The solid growth that Slovakia has been experiencing over the past three years should continue in 2018 – and even gear up a bit – close to 4 percent in real terms and possibly even more in 2019 when the Jaguar Land Rover plant in the Nitra region will start producing at full capacity. Cyclically, Slovakia is narrowing the slack in the economy, with the labour market entering a full employment scenario. This will result in growing pressure on wage costs and bringing in foreign labour. For investors looking at the longer term horizon, a growing shortfall of skilled domestic workers and other adverse demographic trends will indeed be the major structural issues to cope with in Slovakia.
Strong EU tide propels all boats
The Slovak economy has done well in the first half of 2017: real GDP grew by 3.2 percent, much like in the preceding year and seems on paper to post a full-year growth of 3.4 percent. Slovakia’s positive achievements though are no exception in the region. The Czech Republic, Hungary and Poland all look likely to deliver full-year growth of 4 percent, while the Romanian economy nears 6 percent growth.
The whole region benefits from the same forces that drive the Slovak economy. Strong western European demand and robust domestic consumption. It thus makes sense to look at the Slovak growth story from the perspective of the whole central European region rather than in isolation. The main difference in the growth dynamics stems from the pace of recovery of investments, especially of EU-funded projects.
Indeed, the slow drawing of funds was the main reason why Slovakia’s investment and overall GDP growth in the first half of 2017 lagged behind neighbouring countries.
Signs of some overheating
Tight labour markets with labour shortages are a common feature in central Europe. In Slovakia, the unemployment rate fell in August for the first time below the EU average, to 7.5 percent. The registered unemployment rate, calculated from the number of jobless registering with labour offices, even fell to an all-time low of 6.5 percent in August. While historically low, these Slovak rates pale in comparison to the Czech unemployment rate of 2.9 percent, the EU’s lowest.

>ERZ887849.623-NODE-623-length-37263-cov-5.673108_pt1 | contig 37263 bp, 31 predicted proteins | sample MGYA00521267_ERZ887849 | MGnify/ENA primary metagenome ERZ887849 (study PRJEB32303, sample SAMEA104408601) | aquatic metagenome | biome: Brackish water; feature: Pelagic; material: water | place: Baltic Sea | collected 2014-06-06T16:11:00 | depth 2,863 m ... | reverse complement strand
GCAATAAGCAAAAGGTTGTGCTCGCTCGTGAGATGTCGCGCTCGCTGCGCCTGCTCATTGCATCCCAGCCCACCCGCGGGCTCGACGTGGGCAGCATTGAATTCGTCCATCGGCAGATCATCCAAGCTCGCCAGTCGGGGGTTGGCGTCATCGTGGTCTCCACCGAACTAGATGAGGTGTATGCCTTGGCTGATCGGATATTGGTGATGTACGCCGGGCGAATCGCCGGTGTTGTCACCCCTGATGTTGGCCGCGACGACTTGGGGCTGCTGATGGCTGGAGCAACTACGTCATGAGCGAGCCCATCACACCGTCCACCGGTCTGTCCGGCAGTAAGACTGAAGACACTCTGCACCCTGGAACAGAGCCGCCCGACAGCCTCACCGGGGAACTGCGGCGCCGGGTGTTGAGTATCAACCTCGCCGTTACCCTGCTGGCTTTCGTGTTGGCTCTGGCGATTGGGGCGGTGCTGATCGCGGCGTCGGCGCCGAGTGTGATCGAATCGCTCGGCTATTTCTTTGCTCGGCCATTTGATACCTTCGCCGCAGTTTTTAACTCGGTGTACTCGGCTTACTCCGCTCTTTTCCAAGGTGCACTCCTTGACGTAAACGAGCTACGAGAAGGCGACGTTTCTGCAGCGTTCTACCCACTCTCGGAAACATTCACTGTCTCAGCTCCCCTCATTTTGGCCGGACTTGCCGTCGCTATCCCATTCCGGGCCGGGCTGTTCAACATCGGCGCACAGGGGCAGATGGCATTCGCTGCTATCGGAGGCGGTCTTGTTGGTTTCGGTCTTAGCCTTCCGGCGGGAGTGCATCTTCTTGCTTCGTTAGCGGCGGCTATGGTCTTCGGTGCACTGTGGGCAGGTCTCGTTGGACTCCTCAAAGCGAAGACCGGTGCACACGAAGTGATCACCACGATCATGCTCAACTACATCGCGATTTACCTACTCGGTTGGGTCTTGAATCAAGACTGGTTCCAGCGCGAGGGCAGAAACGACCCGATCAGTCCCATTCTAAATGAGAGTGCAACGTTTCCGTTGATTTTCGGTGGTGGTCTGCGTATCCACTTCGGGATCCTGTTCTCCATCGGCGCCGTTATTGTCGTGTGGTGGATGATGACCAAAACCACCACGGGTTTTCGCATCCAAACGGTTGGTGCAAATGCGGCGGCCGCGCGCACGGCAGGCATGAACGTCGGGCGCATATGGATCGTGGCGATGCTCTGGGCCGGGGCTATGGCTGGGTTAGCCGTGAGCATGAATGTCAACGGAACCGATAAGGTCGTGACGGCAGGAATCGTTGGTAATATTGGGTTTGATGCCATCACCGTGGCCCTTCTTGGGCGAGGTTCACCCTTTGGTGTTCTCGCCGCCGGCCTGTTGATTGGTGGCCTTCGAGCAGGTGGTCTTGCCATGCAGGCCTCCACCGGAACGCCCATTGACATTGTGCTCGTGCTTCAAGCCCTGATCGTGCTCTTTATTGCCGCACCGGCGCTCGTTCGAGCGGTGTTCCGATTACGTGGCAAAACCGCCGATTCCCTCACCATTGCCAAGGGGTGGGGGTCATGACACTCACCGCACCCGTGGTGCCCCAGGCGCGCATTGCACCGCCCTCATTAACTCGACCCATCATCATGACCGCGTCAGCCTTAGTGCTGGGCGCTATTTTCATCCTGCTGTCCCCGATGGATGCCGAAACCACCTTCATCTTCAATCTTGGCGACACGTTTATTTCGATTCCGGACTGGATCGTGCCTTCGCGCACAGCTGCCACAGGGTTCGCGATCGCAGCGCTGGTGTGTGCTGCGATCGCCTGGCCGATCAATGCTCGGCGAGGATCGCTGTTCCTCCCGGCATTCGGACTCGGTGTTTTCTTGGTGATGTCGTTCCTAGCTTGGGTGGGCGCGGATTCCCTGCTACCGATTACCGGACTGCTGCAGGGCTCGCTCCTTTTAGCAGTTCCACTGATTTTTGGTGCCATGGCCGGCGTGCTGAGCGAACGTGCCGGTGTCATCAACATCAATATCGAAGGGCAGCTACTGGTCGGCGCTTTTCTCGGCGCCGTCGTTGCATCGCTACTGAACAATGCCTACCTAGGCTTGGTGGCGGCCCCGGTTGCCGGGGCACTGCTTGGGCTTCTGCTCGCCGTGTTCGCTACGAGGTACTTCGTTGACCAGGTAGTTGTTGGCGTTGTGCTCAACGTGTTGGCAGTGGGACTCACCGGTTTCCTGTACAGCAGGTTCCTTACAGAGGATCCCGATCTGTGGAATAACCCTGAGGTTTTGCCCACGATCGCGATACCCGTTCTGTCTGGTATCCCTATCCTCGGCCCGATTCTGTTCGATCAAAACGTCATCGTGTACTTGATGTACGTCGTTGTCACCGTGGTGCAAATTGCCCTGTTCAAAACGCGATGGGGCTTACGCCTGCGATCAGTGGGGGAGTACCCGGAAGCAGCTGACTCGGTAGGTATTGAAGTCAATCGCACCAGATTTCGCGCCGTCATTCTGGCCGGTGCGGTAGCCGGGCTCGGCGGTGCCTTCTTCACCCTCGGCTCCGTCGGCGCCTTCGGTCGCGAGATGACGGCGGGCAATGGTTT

Against historically low unemployment, unsurprisingly, wage growth is also picking up. In Slovakia, though, the acceleration so far has been rather tame. By the second quarter, gross nominal wages were up 4.8 percent year-on-year. In the Czech Republic, meanwhile, the corresponding measure of wage growth rose to 7.6 percent and in Hungary, where labour shortages are most acute, even to 14 percent, respectively.
Broader inflation figures only complete the picture of the central European region heating up from the economic cycle point of view. In particular, property prices have risen to among Europe’s fastest growing.
In the year ahead, the hitherto growth drivers – exports and consumption – will likely remain forces of the Slovak, and indeed, the region’s economy. Moreover, the eurozone is doing well. Economic sentiment improved to a multi-year high, suggesting growth will remain stronger than the trend. Moreover, the overall GDP growth of the eurozone is likely to moderate from this year’s estimated 2.2 percent. Amidst times of an appreciating euro, namely the acceleration phase is gradually ending.